Rye taxpayers will be entering undiscovered tax country if an $80 million school bond is approved by voters in March. In an unchanged world, there?s reason to believe Rye City School District taxpayers would stomach tax increases to pay for more debt and would continue to celebrate living in one of the greatest towns in America.
But things have changed.
First, our high property taxes (Westchester is the highest taxed county in the U.S.) are no longer fully deductible on Federal tax returns. Come April 15, many taxpayers will be in for a shock. We will be the Uber-taxed County.
Second, other governmental bodies, the City and the County, are likely to resume borrowing, spending, and taxing. The City desperately needs to borrow money to pay for the repair of its failing infrastructure ? roads, sidewalks, sewers, etc. The previous County administration didn?t raise taxes in eight years; there?s likely to be a ?catch-up.? The taxman cometh.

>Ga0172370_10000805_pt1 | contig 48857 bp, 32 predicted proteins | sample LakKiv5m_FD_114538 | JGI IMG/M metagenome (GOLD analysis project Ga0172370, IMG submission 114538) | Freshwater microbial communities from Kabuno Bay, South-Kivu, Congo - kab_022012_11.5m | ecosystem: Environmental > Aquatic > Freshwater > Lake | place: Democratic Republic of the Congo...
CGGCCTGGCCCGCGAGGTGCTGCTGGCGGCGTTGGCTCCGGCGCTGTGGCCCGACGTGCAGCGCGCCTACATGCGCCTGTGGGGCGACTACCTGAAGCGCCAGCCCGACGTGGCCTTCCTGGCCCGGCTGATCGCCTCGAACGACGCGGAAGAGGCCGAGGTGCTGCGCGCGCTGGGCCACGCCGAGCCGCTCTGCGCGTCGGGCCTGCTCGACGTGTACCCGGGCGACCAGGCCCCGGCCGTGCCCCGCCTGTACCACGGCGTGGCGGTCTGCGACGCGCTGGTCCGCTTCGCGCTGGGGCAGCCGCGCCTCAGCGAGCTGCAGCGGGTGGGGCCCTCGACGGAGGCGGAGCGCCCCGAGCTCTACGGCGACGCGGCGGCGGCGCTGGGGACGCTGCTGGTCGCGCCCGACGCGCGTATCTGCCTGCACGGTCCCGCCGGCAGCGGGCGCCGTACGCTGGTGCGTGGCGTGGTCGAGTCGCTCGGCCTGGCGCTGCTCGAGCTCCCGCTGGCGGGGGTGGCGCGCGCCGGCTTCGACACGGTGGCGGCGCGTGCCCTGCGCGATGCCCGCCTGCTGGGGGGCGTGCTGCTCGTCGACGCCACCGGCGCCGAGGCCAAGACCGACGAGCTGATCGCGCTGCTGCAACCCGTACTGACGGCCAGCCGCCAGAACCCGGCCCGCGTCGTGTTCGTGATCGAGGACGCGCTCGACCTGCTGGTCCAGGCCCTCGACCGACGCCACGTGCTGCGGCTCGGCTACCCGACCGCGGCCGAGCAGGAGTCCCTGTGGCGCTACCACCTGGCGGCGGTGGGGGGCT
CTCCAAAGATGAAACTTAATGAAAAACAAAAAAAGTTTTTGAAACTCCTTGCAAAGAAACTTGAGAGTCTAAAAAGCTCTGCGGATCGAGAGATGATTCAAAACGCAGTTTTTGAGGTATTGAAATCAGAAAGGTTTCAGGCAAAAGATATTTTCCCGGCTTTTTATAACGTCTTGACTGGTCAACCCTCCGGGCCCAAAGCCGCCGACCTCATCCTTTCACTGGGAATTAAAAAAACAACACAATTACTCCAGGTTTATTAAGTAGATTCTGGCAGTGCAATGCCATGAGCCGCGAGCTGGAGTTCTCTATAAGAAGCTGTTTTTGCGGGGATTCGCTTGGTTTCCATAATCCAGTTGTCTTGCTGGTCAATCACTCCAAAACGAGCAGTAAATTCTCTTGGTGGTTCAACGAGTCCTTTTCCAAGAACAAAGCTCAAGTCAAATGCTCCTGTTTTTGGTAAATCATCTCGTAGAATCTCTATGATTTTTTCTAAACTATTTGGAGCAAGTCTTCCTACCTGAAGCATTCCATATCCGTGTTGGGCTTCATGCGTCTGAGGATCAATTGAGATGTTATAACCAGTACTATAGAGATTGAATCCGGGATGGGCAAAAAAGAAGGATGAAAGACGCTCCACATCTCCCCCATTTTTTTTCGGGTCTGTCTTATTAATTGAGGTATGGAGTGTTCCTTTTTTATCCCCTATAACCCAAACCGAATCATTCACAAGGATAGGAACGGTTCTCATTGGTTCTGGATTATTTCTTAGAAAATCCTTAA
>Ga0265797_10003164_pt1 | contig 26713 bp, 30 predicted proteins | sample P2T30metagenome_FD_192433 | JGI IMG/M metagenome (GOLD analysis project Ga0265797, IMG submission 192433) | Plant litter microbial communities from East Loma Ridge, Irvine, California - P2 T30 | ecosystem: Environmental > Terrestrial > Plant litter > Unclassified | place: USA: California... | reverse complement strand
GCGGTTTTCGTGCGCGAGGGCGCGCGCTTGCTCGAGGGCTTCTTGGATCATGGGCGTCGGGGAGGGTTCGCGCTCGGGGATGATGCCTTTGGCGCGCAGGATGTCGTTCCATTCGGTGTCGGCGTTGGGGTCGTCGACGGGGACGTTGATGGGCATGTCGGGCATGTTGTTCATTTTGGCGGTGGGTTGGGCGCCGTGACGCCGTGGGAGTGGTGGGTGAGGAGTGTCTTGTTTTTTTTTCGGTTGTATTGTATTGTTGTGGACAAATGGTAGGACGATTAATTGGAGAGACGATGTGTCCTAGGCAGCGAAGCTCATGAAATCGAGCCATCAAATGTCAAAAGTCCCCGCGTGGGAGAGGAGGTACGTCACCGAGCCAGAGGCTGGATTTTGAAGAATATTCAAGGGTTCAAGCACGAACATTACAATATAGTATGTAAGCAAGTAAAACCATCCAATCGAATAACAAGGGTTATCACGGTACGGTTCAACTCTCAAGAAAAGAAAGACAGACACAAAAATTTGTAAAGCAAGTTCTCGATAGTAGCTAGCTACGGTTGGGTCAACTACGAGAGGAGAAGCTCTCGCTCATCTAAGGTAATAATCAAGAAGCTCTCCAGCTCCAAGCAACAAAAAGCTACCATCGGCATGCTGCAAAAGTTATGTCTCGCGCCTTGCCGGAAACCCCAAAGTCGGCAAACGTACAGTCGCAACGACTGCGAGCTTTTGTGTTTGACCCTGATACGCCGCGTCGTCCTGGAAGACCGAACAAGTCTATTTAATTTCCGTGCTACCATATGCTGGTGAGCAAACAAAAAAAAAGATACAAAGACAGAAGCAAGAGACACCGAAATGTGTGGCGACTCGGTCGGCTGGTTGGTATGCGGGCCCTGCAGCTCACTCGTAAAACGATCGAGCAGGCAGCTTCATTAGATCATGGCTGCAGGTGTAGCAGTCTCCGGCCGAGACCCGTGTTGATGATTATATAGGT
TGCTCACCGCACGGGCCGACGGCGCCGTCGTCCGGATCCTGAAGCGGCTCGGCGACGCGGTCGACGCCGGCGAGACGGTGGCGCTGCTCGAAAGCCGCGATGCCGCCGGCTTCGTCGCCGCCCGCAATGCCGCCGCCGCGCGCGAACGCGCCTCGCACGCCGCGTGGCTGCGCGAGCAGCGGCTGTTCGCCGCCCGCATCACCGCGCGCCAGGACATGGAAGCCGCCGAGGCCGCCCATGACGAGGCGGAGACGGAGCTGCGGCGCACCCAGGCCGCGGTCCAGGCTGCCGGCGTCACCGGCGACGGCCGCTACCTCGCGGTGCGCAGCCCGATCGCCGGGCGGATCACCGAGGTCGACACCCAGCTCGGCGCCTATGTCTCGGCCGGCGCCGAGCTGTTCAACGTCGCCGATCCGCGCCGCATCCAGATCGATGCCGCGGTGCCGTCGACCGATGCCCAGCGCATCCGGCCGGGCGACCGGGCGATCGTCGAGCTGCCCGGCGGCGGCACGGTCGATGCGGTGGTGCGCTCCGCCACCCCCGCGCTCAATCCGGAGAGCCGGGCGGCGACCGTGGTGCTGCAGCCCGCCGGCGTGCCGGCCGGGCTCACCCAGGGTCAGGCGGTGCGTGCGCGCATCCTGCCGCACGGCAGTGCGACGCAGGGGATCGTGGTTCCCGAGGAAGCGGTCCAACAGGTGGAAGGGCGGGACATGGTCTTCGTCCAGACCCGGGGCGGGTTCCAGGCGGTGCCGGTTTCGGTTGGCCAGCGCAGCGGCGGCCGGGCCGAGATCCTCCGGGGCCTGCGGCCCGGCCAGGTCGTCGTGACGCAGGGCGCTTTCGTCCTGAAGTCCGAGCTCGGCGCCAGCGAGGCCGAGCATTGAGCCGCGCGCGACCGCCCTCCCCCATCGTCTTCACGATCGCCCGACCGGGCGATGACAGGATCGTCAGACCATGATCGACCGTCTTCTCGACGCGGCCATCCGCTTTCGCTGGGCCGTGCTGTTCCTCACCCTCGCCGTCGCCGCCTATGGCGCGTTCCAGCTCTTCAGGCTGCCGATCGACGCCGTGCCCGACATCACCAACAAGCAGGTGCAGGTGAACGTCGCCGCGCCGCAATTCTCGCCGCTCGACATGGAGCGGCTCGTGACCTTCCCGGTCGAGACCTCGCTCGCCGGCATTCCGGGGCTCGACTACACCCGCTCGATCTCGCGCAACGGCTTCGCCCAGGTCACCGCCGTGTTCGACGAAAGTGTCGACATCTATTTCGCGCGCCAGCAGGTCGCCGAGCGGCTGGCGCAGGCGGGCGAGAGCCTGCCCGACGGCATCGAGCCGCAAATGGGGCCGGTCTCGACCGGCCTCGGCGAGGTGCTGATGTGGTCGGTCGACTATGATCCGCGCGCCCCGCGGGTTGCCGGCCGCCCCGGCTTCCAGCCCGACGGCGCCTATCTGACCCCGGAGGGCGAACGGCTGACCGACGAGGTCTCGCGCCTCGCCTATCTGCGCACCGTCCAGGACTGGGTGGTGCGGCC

Third, we are not living in an era of great moderation. Many Rye taxpayers have still have not recovered from the Great Recession, nor for that matter have their home values. We are painfully aware, after the tech crash in 2000, the great crash in 2008, and trade wars today, that our economic fortunes can turn on a dime. Do we wish to be indentured to $80 million in debt during a severe recession?
Alexander Hamilton remarked that George Washington displayed discernment in action ? prudence ? and discernment in thought ? judgment. To paraphrase the poet Wordsworth: ?Washington! Thou shouldst be living at this hour. Rye hath need of thee.?